Did Victim of Workplace Bullying Fake Mental Injuries?

This disturbing article by Noel Towell in the Sydney Morning Herald presents the story of a man who claimed an abusive boss left him in need of electroshock therapy countered by the healthy picture of this same man on surveillance DVDs gathered by his employer:

Workers who say their jobs have left them mentally damaged are increasingly being placed under surveillance to test their claims.

The federal government’s workplace insurer, Comcare, which is slowly going broke under the cost of ‘’psychosocial injury” compo cases, has warned it is going undercover to bust dodgy claims by public servants.

It follows the case of the National Australia Bank, which put private eyes on the trail of a former employee in Sydney who claimed workers’ compensation for a range of mental disorders allegedly caused by workplace bullying.

The case was keenly watched by insurers who have found if difficult if not impossible to disprove mental injuries, as opposed to physical fakers, who can be easily detected.

The claimant in the Sydney case, Hashem Azary, looked a mess when he gave his evidence to the Administrative Appeals Tribunal last month.

The former bank worker rocked in his seat, walked with a stoop, avoided eye contact and spoke in a child-like voice as he told the tribunal how bullying by his bosses at NAB caused his mental health problems.

The claimant’s wife told the tribunal that Mr Azary was “totally dependent” on her, that she had to help him shower, shave and dress, and how she had to put her husband’s food out in front of him and then coax him to eat.

He could drive, she said, but only in emergencies.

But private detectives hired by the bank  had observed him clean-shaven and neatly dressed as he drove his son to childcare, took his wife and daughter to McDonald’s, and then spent a few hours together in the city.

There was no rocking or stooping on the DVD shown to the tribunal.

A neuropsychologist also discredited Mr Azary’s claims of mental illness.

”[Mr Azary] endorsed a high degree of exaggerated, unusual and extreme symptoms atypical of bona fide clients, but more typical of individuals asked to feign mental disorders in simulation research,” Dr Thomas O’Neill told the tribunal.

Dr O’Neill said there was an 81.8 per cent chance Mr Azary was faking it.

Two other psychiatrists on the case, Thomas Newlyn and David Bell, backed away from their diagnoses after they saw the covertly filmed footage and read Dr O’Neill’s findings.

Another two psychiatrists saw the footage and did not alter their view that the former home loan salesman was sick, but they could not explain how he looked so healthy on the DVD and  acted so unwell when he went to the doctor’s office or to the tribunal.

Everybody agreed it was curious that Mr Arazy spent four days in a psychiatric hospital, took anti-psychotic drugs and underwent electro-shock therapy but the tribunal held that none of those activities proved the claimant was sick.

Tribunal members Jill Toohey and Michael Couch found Mr Azary and his wife to be ”unreliable witnesses”, rejected their evidence and threw their case out.

The failed claim could be a watershed for bosses across the nation, particularly in the public sector, beset by a rising tide of mental health claims.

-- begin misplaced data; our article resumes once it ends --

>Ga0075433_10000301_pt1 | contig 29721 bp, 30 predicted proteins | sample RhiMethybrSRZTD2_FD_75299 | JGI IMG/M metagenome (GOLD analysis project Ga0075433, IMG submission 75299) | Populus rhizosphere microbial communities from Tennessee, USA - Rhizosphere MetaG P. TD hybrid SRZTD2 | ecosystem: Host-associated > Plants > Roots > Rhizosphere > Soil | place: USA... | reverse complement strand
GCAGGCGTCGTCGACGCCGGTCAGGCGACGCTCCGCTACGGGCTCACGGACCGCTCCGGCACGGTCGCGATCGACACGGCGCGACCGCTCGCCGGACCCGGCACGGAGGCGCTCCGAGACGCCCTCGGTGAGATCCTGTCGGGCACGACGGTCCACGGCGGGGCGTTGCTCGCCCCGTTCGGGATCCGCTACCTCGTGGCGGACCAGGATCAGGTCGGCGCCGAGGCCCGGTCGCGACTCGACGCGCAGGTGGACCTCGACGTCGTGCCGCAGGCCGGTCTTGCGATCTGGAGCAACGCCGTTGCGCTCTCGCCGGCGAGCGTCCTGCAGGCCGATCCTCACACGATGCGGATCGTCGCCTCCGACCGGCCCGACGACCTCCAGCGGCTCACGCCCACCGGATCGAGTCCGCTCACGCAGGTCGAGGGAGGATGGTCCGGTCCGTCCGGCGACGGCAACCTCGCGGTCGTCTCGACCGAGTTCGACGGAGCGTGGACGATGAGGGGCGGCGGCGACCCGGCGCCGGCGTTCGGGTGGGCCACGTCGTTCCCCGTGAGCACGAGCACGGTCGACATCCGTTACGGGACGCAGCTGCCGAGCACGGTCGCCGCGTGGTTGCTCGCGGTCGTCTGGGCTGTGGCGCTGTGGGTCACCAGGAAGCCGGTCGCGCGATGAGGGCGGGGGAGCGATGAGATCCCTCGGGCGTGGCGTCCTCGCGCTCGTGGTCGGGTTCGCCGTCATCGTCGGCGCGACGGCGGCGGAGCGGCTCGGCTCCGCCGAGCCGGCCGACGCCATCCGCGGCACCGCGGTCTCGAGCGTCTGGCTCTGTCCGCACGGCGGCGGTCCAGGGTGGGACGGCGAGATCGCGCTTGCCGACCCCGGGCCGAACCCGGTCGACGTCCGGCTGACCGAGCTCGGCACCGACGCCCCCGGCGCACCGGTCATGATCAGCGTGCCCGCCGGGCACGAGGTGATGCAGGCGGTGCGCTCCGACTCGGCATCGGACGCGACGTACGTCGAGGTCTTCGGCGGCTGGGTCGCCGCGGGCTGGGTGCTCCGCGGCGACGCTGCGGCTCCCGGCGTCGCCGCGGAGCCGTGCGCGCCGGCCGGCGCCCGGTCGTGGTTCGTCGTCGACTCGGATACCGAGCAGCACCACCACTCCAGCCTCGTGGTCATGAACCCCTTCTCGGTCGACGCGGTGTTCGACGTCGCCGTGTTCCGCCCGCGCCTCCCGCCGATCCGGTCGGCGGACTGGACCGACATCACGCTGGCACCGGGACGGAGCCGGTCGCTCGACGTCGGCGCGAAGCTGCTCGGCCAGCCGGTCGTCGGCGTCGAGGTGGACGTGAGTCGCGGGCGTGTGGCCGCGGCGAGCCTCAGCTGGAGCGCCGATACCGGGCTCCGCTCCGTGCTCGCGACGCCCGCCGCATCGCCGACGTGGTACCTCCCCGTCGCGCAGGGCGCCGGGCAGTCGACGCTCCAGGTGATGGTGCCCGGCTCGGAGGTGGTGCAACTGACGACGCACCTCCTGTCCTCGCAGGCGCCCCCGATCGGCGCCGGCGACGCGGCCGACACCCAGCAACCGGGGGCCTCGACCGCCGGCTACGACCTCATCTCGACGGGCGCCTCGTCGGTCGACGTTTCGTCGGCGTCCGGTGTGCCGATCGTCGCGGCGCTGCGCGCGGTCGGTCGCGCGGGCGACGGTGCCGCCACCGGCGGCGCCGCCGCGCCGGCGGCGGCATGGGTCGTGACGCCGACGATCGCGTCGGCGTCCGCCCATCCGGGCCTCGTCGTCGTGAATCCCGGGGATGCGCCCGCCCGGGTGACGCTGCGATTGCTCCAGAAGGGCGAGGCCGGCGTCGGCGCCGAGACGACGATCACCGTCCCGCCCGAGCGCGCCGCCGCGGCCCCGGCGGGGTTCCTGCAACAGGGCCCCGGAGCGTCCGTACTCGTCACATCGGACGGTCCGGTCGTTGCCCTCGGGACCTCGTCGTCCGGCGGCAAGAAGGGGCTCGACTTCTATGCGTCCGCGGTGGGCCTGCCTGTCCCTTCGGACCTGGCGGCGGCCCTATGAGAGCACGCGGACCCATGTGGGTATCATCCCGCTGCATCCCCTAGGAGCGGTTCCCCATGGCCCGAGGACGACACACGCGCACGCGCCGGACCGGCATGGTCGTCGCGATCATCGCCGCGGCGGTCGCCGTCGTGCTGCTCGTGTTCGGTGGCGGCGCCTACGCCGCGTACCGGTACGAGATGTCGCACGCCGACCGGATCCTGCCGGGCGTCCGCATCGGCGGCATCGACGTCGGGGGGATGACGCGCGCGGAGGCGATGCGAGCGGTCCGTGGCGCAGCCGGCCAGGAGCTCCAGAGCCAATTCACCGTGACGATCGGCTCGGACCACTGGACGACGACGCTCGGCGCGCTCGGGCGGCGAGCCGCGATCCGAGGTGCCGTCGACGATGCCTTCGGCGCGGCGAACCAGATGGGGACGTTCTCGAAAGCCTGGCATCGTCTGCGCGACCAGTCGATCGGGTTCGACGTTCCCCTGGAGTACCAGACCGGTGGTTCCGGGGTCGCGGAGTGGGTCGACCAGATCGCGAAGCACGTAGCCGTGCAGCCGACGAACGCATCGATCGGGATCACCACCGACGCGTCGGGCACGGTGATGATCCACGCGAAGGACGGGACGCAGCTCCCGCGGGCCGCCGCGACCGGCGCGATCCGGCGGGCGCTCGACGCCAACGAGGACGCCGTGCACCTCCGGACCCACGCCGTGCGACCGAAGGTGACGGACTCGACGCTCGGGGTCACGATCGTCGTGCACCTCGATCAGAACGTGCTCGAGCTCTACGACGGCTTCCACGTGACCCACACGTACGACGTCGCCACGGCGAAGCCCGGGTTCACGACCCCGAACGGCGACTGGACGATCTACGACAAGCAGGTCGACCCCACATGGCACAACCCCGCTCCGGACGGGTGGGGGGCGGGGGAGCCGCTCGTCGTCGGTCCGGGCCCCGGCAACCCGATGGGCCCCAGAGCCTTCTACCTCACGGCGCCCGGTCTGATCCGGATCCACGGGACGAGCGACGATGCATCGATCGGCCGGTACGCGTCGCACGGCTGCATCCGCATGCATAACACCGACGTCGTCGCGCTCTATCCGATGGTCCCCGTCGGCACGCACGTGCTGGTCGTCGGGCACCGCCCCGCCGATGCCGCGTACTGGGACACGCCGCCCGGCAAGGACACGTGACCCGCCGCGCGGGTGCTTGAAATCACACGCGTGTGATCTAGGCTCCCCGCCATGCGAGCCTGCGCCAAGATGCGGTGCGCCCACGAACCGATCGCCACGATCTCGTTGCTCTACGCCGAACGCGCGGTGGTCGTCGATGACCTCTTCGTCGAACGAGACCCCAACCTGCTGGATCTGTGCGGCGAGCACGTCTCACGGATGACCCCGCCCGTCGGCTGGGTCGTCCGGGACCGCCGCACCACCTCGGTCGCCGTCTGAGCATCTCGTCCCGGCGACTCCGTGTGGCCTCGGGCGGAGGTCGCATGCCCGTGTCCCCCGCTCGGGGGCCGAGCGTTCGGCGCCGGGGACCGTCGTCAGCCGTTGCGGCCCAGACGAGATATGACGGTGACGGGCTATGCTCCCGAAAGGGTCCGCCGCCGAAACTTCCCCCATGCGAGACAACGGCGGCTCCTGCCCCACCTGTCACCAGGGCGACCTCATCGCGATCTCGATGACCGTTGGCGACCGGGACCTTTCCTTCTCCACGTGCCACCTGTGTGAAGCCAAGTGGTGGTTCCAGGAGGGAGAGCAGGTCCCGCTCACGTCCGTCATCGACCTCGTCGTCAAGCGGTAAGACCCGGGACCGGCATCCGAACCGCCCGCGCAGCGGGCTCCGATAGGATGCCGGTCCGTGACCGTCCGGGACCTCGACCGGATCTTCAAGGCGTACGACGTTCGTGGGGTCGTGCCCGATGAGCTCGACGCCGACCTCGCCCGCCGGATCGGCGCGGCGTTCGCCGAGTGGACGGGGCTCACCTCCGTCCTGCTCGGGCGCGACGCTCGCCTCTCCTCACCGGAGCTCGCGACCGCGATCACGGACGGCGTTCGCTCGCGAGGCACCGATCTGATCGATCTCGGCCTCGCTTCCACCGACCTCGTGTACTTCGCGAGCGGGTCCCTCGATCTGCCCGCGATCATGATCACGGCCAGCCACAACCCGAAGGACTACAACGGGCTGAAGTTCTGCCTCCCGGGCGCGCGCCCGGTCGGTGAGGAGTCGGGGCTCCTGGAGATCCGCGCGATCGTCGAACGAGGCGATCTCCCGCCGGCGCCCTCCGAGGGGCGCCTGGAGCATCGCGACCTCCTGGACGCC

Comcare, which has been hit hardest by the rise in mental health claims, would not comment on the individual case but confirmed that it used covert surveillance in certain cases.

Read more: http://www.smh.com.au/national/private-eyes-to-probe-public-servants-mental-health-claims-20140425-zqziu.html#ixzz3003c1za0

One thought on “Did Victim of Workplace Bullying Fake Mental Injuries?

  1. This case doesn’t surprise me at all, but it brings up a few points. The first is that if someone cannot even shower or feed himself, then his problem is far deeper than just having been bullied. At a certain point every target needs to get his or her act together and grow up. Carrying on like a catatonic invalid helps no one.

    The second thing that even after the evidence clearly demonstrates he’s a malingerer, some still believe his symptoms are real. That is basic human psychology–cognitive dissonance. No matter how much evidence is presented countering their perceptions, they stick to their guns. This exact same process happens when targets of bullying or mobbing are accused of misconduct, mental illness, incompetence and more–those who make the claims will stick to their perceptions no matter how much evidence demonstrates otherwise.

    Finally, the most significant point I take away from this case is what I’ve been saying all along–targets who sue their employer will suffer even greater abuse. Anyone contemplating an employment lawsuit should be well prepared for having private investigators hot on their trail. They will be put under surveillance, their backgrounds will be combed thoroughly for anything that could taint their reputation, their online activity, such as comments on blogs and Facebook, will be closely monitored, friends, neighbors and former employers will be questioned about the target’s sanity and morality, and even their garbage may be snatched up and looked over (it’s perfectly legal, once it’s out on the curb). In short, litigation is a nightmare that can cause a mobbing/bullying target far more damage than the initial bullying/mobbing ever did. We do need legal protections, but those who pursue legal remedies need to be prepared for what it means–surveillance, character assassination, and a profound loss of privacy.

    Like

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